offers the best and healthiest environment for her to provide the finest ideas,
strategies, and leadership to have a significant effect on the world while
enhancing efficiency and reaching her goals. She also adds, “Being of
service to society within my spheres of influence is important to me because I
would not be here without the trust, support, guidance, and mentoring of people
who chose to take a chance on me. I wish to pay forward that opportunity by
providing others the opportunity to rise by using me as a ladder towards their
goals and ambitions.”
to the late bishop Desmond Tutu’s words, “My humanity is bound up in
yours, for we can only be human together,” Jeanette explains that the
human experience can get challenging at times, but together, we can make it and
rise above any challenge we confront.
Opportunity for a Global Approach
Jeanette decided to join GWEC, one of the important questions she was debating
was what this transition would mean to her and where she saw herself in the
future. Taking her previous experience working on the development side of wind
projects, accepting GWEC’s offer was the next step for her because GWEC offered
her the chance to propose solutions on a global scale using policy as a tool.
thinks that policy is vital because, once established and executed via the
participation of individuals, organizations, and the government, it gives
guidance, consistency, accountability, efficiency, and clarity on how to handle
recognized problems. GWEC’s global reach, working in over 80 countries around
the world in locations such as Latin America, Europe, Africa, the United
States, and Asia, would expose her to global policy solutions, thereby molding
her into a well-rounded professional capable of understanding finance, supply
chain, operations, strategy, and policy to become a renewable energy industry leader
proficient enough to move the African continent and the world forward into the
from Previous Experiences
her career, Jeanette had an experience with a challenging boss that helped
shape her for the better. While she and her boss had conflicting views on
various topics, her experience taught her the importance of coming to mutually
acceptable agreements by working together to create options that satisfy both
parties, separating people from the problem, and focusing on interests, not
positions. She shares, “These lessons were valuable to me because, at the
director level, negotiation is a critical skill required to bridge differences
and work together to make a better world for all via aligning mutually
has discovered the power of saying no and engaging in activities that
correspond with her personal priorities in order to preserve balance in her
personal and professional life. These priorities are assessed yearly when she
takes a couple of days each year to reflect on the positive and negative
experiences she has had over the year while looking forward. Because family is
such an essential part of her life, she strives to organize her calendar around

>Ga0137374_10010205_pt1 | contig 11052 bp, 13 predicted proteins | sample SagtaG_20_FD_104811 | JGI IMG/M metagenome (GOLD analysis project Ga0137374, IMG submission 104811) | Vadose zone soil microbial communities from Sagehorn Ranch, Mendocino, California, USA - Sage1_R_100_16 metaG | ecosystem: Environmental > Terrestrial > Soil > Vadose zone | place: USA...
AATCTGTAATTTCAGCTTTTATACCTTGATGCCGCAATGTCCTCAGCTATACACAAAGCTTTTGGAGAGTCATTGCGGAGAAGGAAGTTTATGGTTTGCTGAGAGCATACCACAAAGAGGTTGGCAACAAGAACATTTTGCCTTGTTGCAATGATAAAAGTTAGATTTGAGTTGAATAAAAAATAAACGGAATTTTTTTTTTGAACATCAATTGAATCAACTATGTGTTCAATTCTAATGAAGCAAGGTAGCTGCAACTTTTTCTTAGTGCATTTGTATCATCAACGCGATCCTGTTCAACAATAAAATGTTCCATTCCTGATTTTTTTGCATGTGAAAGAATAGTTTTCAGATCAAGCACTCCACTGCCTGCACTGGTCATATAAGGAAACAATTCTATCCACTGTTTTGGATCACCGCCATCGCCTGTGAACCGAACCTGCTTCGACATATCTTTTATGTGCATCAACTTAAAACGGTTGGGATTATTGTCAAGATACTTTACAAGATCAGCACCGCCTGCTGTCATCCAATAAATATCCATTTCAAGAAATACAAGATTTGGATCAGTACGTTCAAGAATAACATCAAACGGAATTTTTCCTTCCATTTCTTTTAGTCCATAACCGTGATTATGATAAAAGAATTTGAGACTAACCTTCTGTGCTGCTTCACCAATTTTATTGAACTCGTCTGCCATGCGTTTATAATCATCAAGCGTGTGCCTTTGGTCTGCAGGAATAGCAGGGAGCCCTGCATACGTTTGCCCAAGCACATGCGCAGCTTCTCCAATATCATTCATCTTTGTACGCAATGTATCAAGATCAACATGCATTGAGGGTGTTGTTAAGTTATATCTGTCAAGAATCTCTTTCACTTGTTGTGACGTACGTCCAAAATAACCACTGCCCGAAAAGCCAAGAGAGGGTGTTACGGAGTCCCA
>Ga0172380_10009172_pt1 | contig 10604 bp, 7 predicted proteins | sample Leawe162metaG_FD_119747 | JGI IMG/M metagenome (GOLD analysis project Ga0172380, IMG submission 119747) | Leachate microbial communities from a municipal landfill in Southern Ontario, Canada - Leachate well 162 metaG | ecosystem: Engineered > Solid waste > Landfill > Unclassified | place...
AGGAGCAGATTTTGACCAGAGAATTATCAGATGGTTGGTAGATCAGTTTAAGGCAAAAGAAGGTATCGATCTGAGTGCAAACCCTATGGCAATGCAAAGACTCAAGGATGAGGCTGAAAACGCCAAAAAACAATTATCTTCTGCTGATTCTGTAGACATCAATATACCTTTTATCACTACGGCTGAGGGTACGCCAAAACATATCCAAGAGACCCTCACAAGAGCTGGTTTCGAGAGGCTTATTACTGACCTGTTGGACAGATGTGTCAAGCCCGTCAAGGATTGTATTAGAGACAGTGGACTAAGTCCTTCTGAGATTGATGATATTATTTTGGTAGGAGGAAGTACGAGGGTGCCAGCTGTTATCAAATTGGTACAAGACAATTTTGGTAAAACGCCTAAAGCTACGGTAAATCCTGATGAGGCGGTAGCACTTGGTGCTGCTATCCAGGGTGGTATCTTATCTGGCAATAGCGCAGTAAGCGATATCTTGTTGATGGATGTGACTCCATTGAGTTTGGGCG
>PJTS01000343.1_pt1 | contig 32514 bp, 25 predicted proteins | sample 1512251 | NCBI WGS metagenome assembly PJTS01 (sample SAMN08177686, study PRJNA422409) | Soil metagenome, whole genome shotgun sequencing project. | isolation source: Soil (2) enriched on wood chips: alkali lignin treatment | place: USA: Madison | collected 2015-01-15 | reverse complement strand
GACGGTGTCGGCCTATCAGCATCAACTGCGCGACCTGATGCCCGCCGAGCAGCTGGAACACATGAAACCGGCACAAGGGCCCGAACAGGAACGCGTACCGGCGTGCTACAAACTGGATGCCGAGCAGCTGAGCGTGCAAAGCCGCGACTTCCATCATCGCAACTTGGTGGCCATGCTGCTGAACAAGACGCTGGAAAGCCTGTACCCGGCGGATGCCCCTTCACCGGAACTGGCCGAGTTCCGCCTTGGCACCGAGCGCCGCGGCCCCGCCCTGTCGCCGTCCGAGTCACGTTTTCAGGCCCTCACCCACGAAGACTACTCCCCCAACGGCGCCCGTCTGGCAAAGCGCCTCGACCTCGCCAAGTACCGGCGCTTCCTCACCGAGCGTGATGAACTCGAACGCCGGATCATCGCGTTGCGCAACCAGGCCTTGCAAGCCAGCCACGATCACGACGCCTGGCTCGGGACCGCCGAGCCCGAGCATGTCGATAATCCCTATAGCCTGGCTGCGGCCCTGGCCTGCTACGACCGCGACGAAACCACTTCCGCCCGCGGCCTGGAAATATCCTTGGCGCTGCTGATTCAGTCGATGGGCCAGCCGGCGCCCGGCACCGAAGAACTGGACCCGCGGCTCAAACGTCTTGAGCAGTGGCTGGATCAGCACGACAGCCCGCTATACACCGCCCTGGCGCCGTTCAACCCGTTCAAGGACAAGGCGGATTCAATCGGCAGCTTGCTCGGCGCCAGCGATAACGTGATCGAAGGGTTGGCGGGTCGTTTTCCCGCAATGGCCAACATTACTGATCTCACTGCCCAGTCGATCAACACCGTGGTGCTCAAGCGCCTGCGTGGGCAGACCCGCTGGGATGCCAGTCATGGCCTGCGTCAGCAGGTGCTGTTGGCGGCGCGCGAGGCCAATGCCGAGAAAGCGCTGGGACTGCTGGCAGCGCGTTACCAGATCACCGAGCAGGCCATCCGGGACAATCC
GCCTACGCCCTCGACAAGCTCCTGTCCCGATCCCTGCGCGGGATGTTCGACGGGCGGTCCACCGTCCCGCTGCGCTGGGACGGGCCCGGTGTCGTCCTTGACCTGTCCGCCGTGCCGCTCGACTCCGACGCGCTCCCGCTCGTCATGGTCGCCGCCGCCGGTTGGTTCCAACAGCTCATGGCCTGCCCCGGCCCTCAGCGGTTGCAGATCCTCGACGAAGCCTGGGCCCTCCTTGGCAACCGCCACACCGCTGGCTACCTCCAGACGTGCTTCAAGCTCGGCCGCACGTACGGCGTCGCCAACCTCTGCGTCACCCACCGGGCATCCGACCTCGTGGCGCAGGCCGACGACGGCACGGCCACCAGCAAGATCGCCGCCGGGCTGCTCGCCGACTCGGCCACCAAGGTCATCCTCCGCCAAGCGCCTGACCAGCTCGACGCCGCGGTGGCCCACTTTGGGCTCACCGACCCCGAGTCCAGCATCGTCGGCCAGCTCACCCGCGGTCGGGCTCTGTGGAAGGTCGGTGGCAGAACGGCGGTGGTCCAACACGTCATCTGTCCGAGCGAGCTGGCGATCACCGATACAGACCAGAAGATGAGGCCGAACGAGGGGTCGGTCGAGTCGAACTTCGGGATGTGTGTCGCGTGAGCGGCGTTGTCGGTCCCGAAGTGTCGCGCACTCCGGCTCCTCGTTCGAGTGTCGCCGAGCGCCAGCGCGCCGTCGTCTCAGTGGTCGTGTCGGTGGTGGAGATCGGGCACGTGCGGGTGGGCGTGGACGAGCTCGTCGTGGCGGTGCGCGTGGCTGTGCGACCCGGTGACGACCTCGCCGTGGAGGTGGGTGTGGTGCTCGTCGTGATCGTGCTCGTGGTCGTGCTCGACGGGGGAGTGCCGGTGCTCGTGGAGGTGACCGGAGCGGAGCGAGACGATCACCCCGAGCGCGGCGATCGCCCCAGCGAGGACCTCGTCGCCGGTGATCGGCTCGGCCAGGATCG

contributes her time and resources to service-related activities, such as
mentoring and volunteering with the Angel Centre for Abandoned Children,
Habitat for Humanity, and Operation Smile, which are her passion projects. In
terms of how she keeps herself and her team motivated to provide the best
services possible, Jeanette provides five techniques that have helped her and
her team stay motivated to provide the best services possible:
- Connect: either as a group or
as an individual, because connecting with colleagues is essential to
maintaining and developing high-performing teams.
- Show interest in colleagues: In
her experience, learning about your team’s interests and ambitions allows her
to create a healthy balance of work that must be done, work that each
colleague is interested in, and offer development opportunities that are
tailored to each individual.
- Display gratitude regularly and
- Bring joy to the workplace,
such as celebrating milestones, weddings, and birthdays while standing
with a colleague during a challenging time.
- Practice what you preach.
and Professional Goals
envisions the GWEC secretariat being a leader in taking bold action to put the
energy transition on track and secure energy security. The present worldwide
power crisis, precipitated by the Ukraine conflict, has highlighted the
persistent hazards of relying on fossil fuels for the world’s energy supply.
gasoline prices have reached all-time highs, exposing consumers and economies
to inflation and driving up living costs. She references the International Energy
Agency’s Global Energy Review: CO2 Emissions in 2021 report which
reveals that 2021 saw a historic high in global CO2 emissions, putting the
goals of the Paris Agreement at risk. As a remedy, the world will need to make
a dramatic shift away from reliance on fossil fuels and toward renewables,
through a concentrated and rapid effort by individuals, organizations, and
governments if the world is to have any hope of keeping global warming to 1.5°C
(34.7 °F) or even 2°C (35.6 °F) as per recommendations by the first installment
of the Intergovernmental Panel on Climate Change’s AR6 report.
personal aims as a company leader are to help this transformation while
ensuring that the voices of the least, lost, and forgotten are included in the
climate change discourse long after her job in the industry is completed.